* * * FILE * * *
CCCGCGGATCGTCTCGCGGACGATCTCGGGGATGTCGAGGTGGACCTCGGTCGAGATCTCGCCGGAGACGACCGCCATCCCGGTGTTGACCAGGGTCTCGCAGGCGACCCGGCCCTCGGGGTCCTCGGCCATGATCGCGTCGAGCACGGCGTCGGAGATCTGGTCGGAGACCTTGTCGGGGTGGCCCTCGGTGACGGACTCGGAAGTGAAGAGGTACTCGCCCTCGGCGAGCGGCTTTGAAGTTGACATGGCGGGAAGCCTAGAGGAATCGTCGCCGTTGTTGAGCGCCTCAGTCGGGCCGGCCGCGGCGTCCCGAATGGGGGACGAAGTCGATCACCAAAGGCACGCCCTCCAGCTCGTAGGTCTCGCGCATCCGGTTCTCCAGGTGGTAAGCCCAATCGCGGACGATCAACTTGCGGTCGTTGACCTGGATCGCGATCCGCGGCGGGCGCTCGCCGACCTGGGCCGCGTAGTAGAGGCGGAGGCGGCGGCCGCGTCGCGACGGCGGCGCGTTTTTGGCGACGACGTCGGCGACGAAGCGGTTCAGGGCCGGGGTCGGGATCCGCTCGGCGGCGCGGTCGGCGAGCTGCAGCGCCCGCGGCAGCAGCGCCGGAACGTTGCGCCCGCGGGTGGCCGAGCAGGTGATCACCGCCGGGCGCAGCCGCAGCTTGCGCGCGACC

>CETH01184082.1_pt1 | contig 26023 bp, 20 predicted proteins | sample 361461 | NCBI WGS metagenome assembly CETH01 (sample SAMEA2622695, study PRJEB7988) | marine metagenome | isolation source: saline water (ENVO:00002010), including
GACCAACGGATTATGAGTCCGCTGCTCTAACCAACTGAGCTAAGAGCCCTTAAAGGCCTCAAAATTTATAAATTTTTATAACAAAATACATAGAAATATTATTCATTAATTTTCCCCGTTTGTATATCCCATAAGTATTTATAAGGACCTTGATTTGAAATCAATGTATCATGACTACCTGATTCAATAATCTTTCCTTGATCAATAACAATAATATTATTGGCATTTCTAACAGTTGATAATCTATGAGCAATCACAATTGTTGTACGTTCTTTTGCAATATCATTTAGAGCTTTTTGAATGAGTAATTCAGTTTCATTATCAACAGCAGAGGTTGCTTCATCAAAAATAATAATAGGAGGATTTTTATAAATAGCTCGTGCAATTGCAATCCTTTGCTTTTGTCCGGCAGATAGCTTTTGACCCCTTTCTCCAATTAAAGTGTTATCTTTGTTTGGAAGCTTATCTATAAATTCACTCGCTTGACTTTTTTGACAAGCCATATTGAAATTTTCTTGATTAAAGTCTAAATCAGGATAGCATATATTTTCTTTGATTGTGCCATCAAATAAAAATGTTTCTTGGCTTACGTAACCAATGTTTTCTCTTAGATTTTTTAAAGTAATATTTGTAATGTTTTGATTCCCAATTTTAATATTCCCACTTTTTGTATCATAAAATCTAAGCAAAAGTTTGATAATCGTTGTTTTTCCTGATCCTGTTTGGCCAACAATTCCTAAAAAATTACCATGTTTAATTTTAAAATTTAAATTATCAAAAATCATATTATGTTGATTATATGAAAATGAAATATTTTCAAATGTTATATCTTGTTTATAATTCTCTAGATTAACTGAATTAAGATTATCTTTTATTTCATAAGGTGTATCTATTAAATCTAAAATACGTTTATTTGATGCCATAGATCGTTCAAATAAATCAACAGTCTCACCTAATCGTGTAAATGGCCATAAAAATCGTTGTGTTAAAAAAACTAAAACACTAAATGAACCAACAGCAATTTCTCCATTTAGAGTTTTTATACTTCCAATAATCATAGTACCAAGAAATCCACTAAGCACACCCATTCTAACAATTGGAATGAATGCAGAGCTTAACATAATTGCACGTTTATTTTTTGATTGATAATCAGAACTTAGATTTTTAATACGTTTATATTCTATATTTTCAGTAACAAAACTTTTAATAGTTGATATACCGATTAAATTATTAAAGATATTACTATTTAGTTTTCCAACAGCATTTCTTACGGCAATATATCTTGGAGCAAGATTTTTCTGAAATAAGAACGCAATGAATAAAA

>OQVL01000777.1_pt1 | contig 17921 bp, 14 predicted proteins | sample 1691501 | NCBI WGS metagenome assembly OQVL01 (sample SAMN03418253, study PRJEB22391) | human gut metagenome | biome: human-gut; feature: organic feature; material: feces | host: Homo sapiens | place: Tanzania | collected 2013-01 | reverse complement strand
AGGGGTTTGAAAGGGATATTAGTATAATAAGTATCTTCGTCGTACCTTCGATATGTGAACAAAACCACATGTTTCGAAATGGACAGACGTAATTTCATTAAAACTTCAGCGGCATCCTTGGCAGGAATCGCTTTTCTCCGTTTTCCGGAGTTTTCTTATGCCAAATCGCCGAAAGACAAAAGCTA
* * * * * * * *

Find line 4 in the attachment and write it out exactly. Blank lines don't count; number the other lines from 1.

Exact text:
>OQVL01000777.1_pt1 | contig 17921 bp, 14 predicted proteins | sample 1691501 | NCBI WGS metagenome assembly OQVL01 (sample SAMN03418253, study PRJEB22391) | human gut metagenome | biome: human-gut; feature: organic feature; material: feces | host: Homo sapiens | place: Tanzania | collected 2013-01 | reverse complement strand